Treatment of Iron Deficiency
Parenteral iron is used when iron requirements are too high to be corrected with
oral iron therapy (eg, gastrointestinal bleeding), when oral iron cannot be properly
absorbed (eg, after gastric bypass or in celiac disease), and in cases where oral
iron is not well tolerated because of gastrointestinal side effects and may lead
to noncompliance. IV iron dextran is the only parenteral
iron formulation indicated for the correction of iron deficiency in patients with
either normal or impaired renal function when oral iron use is unsatisfactory or
IV iron dextran
IV iron dextran therapy allows for FDA-approved treatment of a wide range of patients
with iron deficiency not amenable to iron therapy.
IV iron dextran is the only IV iron indicated in iron-deficient patients with normal
or impaired renal function. It is also effective in patients
with inflammatory conditions (eg, inflammatory bowel disease) who may be iron deficient
due to inadequate absorption, intestinal bleeding, or dietary restrictions.33
IV iron dextran has also been shown to be effective in increasing hemoglobin levels
in patients with chronic kidney disease on hemodialysis.
IV iron dextran has also been shown to improve the hemoglobin response to erythropoietic
therapy in patients with documented iron deficiency anemia coexisting with cancer.25
Low-Molecular-Weight and High-Molecular-Weight IV Iron Dextrans
Iron dextran products differ in chemical characteristics and may differ in clinical
effect and are therefore not clinically interchangeable. INFeD is the only low-molecular-weight
iron dextran. INFeD has a BP rating by the FDA and as such, the FDA has not approved
any therapeutically equivalent products to INFeD. The FDA's definition of a therapeutic
equivalent is a product that is pharmaceutically equivalent and is expected to have
the same safety and clinical profile when given to patients with conditions specified
in the product labeling.
Proven Safety of Iron Dextran
In a retrospective analysis of 841,252 doses, dyspnea, hypotension, and neurological
symptoms were the most common major adverse events (AEs).
The most common minor AEs were nausea, vomiting, flushing, and pruritus.
Serious adverse events are rare. In a nonuremic population, 3 serious adverse events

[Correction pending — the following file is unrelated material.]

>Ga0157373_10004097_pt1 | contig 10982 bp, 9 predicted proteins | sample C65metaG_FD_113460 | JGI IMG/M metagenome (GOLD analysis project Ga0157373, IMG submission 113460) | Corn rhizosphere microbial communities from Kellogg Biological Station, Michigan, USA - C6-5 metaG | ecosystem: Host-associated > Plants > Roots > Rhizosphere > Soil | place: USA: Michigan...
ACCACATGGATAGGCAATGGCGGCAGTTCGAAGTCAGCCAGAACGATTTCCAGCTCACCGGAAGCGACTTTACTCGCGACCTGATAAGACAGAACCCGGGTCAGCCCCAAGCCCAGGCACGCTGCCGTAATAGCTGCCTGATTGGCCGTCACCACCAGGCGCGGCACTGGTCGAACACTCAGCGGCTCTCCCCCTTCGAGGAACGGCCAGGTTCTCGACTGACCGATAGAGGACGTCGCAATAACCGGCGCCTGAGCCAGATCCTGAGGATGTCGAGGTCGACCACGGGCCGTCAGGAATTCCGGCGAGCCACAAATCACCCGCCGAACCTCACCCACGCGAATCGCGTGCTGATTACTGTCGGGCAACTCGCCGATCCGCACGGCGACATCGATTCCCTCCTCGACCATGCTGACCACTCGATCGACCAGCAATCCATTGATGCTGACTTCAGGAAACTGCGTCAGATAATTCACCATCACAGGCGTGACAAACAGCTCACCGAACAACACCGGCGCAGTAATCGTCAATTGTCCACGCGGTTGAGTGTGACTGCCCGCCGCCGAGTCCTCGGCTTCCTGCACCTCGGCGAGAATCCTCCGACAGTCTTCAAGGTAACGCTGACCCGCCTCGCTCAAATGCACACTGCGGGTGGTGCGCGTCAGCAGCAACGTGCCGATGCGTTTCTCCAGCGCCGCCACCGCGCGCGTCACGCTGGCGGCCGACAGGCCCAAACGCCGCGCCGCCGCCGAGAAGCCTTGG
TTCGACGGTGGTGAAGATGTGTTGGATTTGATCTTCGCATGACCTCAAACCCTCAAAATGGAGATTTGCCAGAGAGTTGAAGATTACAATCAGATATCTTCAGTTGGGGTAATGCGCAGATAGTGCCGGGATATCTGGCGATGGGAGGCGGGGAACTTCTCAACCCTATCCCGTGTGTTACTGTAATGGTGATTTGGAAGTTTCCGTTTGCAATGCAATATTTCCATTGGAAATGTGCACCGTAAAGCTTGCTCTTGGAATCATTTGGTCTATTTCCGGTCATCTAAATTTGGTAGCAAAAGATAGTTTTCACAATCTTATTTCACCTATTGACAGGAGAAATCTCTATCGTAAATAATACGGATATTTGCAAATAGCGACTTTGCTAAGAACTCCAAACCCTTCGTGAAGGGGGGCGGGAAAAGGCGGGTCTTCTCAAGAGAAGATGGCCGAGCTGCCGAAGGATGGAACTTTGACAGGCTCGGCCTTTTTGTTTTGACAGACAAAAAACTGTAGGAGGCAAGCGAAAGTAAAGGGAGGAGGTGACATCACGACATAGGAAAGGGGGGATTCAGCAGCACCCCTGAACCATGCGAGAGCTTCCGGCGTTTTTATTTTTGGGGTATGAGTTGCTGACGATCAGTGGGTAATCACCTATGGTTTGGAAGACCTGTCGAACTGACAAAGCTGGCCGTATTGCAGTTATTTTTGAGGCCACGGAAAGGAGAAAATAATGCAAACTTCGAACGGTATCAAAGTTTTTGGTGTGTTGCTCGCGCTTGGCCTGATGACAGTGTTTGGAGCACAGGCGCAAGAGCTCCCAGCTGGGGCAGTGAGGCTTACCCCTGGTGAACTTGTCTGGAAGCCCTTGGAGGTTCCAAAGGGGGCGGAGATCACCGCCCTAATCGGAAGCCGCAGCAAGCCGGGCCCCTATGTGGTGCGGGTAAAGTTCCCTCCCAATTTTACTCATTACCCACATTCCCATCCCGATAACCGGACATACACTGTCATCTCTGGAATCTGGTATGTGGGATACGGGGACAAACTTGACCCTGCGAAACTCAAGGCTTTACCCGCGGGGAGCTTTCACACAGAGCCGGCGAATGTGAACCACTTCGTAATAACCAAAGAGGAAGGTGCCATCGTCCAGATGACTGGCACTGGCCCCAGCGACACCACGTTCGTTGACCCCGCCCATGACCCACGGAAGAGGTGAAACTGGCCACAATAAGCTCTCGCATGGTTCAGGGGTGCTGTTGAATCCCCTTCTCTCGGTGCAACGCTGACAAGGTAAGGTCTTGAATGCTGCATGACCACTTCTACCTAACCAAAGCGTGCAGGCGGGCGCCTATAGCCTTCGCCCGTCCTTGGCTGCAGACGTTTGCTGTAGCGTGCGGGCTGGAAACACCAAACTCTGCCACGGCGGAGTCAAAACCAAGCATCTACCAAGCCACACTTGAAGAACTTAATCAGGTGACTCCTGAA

occurred in 481 patients (0.6%) receiving 2099 iron dextran injections (0.1%), with
no fatalities reported.
In a retrospective analysis of 61,950 hemodialysis patients, the incidence of reactions
requiring resuscitative medications was 0.0016% (7 episodes in 440,406 exposures).36
Anaphylactic reactions have been reported with the use of iron dextran injection;
on occasions these reactions have been fatal. Such reactions, which occur most often
within the first several minutes of administration, have been generally characterized
by sudden onset of respiratory difficulty and/or cardiovascular collapse. Because
fatal anaphylactic reactions have been reported after administration of iron dextran
injection, the drug should be given only when resuscitation techniques and treatment
of anaphylactic and anaphylactoid shock are readily available.
Anaphylaxis and other hypersensitivity reactions have been reported after uneventful
test doses as well as therapeutic doses of iron dextran injection. Therefore, a
test dose should be administered before the first therapeutic dose.
Epinephrine should be immediately available in the event of acute hypersensitivity
reactions. (Usual adult dose: 0.5 mL of a 1:1000 solution, by subcutaneous or intramuscular
injection.) Patients using beta-blocking agents may not respond adequately to epinephrine.
Isoproterenol or similar beta-agonist agents may be required in these patients.2
In a retrospective analysis of 841,252 doses, hypotension ranked as one of the most
major AEs along with dyspnea and neurological symptoms.
As listed in the INFeD® labeling, other cardiovascular
adverse reactions that can occur include chest pain, chest tightness, shock, cardiac
arrest, hypertension, tachycardia, bradycardia, flushing, and arrhythmias. Hypotension
and flushing may occur from too rapid injections by the intravenous route.
Fletes R, Lazarus JM, Gage J, Chertow GM. Suspected iron dextran-related adverse
drug events in hemodialysis patients. Am J Kidney Dis. 2001;37:743-749.
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INFeD is indicated in the treatment of patients with documented iron deficiency in whom oral administration is unsatisfactory or impossible.